A milium cyst is a small, white bump that typically appears on the nose and cheeks. These cysts are often found in groups. Multiple cysts are called milia.
Milia occur when keratin becomes trapped beneath the surface of the skin. Keratin is a strong protein that’s typically found in skin tissues, hair, and nail cells.
Milia can occur in people of all ethnicities or ages. However, they’re most common in newborns.
Keep reading to learn more about milia, their causes, and what you can do to treat them.
Milia are small, dome-shaped bumps that are usually white or yellow. They’re usually not itchy or painful. However, they may cause discomfort for some people. Rough sheets or clothing may cause milia to appear irritated and red.
Cysts are typically found on the face, lips, eyelids, and cheeks. However, they can be found on other parts of the body as well, such as the torso or genitalia.
They’re often confused with a condition called Epstein pearls. This condition involves the appearance of harmless white-yellow cysts on a newborn’s gums and mouth. Milia are also often inaccurately referred to as “baby acne.”
Causes in newborns differ from those in older children and adults.
The cause of milia in newborns is unknown. It’s often mistaken for baby acne, which is triggered by hormones from the mother.
Older children and adults
In older children and adults, milia are typically associated with some type of damage to the skin. This may include:
- blistering due to a skin condition, such as epidermolysis bullosa (EB), cicatricial pemphigoid, or porphyria cutanea tarda (PCT)
- blistering injuries, such as poison ivy
- long-term sun damage
- long-term use of steroid creams
- skin resurfacing procedures, such as dermabrasion or laser resurfacing
Milia can also develop if the skin loses its natural ability to exfoliate. This can happen as a result of aging.
Milia types are classified based on the age at which the cysts occur or what’s causing the cysts to develop. These types also fall into primary or secondary categories.
Primary milia are formed directly from entrapped keratin. These cysts are usually found on the faces of infants or adults.
Secondary milia look similar, but they develop after something clogs the ducts leading to the skin’s surface, like after an injury, burn, or blistering.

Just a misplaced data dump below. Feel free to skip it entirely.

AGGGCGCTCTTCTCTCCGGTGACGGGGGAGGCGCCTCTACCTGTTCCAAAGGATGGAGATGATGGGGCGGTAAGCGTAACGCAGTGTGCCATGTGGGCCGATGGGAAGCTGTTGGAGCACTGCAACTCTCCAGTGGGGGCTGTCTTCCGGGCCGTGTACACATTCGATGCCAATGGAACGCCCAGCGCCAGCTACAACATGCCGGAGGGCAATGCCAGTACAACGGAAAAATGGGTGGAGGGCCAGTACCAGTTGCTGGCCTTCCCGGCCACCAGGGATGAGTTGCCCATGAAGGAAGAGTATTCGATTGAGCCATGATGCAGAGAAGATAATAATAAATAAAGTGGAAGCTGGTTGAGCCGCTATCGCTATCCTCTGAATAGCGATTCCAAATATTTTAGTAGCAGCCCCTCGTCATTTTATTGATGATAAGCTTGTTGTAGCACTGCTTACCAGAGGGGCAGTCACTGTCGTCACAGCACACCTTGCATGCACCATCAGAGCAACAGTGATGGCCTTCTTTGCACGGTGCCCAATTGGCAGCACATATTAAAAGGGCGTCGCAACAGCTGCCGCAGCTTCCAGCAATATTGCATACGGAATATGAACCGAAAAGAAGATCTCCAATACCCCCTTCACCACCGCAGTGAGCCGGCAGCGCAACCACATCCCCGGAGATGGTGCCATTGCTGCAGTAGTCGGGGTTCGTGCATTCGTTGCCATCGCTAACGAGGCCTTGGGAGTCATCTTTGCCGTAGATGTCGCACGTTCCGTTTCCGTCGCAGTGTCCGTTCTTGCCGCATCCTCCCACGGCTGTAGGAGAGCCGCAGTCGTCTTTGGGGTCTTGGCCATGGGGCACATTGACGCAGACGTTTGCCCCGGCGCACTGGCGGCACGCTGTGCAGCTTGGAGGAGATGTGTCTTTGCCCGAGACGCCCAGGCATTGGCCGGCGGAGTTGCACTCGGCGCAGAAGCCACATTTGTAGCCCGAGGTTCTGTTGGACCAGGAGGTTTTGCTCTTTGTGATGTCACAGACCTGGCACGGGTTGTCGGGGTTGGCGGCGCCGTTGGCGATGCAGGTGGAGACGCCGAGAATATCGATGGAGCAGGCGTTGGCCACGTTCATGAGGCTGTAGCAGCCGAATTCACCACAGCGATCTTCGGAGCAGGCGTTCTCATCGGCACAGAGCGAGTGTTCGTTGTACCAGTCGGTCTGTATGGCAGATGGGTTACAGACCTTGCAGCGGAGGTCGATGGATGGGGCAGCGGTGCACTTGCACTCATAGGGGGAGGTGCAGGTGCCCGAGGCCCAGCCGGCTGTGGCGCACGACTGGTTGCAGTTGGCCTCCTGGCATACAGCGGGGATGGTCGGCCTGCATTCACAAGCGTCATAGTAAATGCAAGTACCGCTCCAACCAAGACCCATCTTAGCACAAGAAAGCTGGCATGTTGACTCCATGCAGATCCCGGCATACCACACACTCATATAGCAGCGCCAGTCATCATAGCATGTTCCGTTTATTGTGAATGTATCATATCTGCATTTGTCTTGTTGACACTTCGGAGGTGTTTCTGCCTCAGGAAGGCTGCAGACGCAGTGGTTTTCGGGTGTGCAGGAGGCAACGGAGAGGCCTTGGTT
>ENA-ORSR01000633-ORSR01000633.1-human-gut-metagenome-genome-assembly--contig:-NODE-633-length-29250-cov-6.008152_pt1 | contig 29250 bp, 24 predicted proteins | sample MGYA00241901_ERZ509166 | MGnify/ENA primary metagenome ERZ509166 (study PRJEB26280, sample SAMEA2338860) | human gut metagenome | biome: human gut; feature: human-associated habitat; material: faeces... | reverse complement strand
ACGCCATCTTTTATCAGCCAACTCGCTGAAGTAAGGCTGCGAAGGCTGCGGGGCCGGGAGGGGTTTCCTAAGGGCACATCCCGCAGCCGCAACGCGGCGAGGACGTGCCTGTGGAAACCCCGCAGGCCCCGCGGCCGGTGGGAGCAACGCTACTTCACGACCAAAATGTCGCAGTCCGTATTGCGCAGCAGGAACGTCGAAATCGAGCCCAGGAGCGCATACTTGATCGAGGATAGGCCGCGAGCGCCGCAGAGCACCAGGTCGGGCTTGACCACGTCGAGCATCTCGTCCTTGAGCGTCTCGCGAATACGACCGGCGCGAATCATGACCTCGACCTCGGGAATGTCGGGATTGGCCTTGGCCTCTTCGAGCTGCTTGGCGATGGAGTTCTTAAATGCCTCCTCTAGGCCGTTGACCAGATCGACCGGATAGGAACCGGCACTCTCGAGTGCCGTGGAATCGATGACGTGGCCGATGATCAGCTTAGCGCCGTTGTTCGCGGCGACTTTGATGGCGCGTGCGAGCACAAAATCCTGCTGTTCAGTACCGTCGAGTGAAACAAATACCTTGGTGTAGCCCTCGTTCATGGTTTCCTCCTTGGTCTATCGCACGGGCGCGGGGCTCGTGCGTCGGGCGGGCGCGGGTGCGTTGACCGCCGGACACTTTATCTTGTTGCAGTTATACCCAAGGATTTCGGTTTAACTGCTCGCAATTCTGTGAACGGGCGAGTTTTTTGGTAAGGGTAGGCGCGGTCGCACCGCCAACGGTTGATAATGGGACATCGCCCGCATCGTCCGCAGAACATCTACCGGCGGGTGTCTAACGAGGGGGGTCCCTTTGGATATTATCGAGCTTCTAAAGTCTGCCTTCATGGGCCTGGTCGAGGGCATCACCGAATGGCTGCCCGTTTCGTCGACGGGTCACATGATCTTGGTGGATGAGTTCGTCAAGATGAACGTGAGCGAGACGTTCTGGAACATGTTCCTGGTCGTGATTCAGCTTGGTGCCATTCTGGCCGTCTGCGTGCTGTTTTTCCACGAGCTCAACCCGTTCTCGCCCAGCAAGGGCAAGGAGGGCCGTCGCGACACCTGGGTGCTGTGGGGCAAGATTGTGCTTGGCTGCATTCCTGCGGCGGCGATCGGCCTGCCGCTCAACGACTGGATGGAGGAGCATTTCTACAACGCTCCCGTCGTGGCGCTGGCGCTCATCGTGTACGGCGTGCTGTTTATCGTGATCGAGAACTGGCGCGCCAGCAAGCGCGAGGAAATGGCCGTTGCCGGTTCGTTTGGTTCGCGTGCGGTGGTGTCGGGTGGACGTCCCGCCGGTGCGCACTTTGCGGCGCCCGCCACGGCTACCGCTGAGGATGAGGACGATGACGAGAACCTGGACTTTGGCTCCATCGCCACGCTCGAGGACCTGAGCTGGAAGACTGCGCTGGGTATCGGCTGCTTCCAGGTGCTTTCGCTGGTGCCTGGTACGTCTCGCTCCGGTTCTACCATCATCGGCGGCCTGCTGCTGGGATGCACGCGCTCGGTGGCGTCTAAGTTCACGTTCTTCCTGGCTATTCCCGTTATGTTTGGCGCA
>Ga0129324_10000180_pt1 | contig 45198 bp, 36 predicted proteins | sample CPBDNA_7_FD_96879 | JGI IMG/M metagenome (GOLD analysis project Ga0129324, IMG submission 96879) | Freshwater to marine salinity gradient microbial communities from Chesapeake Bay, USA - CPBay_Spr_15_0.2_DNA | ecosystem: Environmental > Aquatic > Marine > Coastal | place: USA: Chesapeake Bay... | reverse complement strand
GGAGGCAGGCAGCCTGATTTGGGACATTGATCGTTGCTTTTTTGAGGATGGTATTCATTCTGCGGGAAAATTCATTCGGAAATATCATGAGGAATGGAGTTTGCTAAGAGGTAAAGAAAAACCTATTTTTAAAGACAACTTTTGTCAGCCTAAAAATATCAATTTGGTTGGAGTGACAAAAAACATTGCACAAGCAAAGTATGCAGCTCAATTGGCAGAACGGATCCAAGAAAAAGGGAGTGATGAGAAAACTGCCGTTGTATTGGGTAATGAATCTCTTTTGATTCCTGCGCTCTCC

Neonatal milia is considered primary milia. It develops in newborns and clears within a few weeks. Cysts are typically seen on the face, scalp, and upper torso. According to Seattle Children’s Hospital, milia occur in 40 percent of newborn babies.
Primary milia in older children and adults
Cysts can be found around the eyelids, forehead, and on the genitalia. Primary milia may disappear in a few weeks or last for several months.
Rare genetic disorders that affect the skin can lead to juvenile milia. These can include:
- Nevoid basal cell carcinoma syndrome (NBCCS). NBCCS can lead to basal cell carcinoma (BCC).
- Pachyonychia congenita. This condition may cause thick or abnormally shaped nails.
- Gardner’s syndrome. This rare genetic disorder may lead to colon cancer over time.
- Bazex-Dupré-Christol syndrome. This syndrome affects hair growth and the ability to sweat.
Milia en plaque
The cysts can be several centimeters in diameter. It’s primarily seen in middle-aged females, but can occur in adults or children of any age or either sex.
Multiple eruptive milia
This type of milia consists of itchy areas that can appear on the face, upper arms, and torso. The cysts often appear over a span of time, ranging from a few weeks to a few months.
These cysts occur where injury to the skin has occurred. Examples include severe burns and rashes. The cysts may become irritated, making them red along the edges and white in the center.
Milia associated with drugs or products
The use of steroid creams can lead to milia on the skin where the cream is applied. However, this side effect is rare.
Some ingredients in skin care and makeup products can cause milia in some people. If you have milia-prone skin, avoid the following ingredients:
- liquid paraffin
- liquid petroleum
- paraffin oil
- paraffinum liquidum
- petrolatum liquid
- petroleum oil
These are all types of mineral oil that may cause milia. Lanolin may also increase the formation of milia.
Your doctor will examine your skin to determine if you have milia based on the appearance of the cysts. Skin lesion biopsies are only needed in rare cases.
There’s no treatment necessary for infant milia. The cysts will usually clear up within a few weeks.
In older children and adults, milia will go away within a few months. If these cysts cause discomfort, there are treatments that can be effective in eliminating them.
- Cryotherapy. Liquid nitrogen freezes the milia. It’s the most frequently used removal method.
- Deroofing. A sterile needle picks out the contents of the cyst.
- Topical retinoids. These vitamin A-containing creams help exfoliate your skin.
- Chemical peels. Chemical peels cause the first layer of skin to peel off, unearthing new skin.
- Laser ablation. A small laser focuses on the affected areas to remove the cysts.
- Diathermy. Extreme heat destroys the cysts.
- Destruction curettage. The cysts are surgically scraped and cauterized.
Milia don’t cause long-term problems. In newborns, the cysts usually go away within a few weeks after birth. While the process might take longer in older children and adults, milia aren’t considered harmful.
If your condition doesn’t improve within a few weeks, check in with your doctor. They can make sure it’s not another skin condition.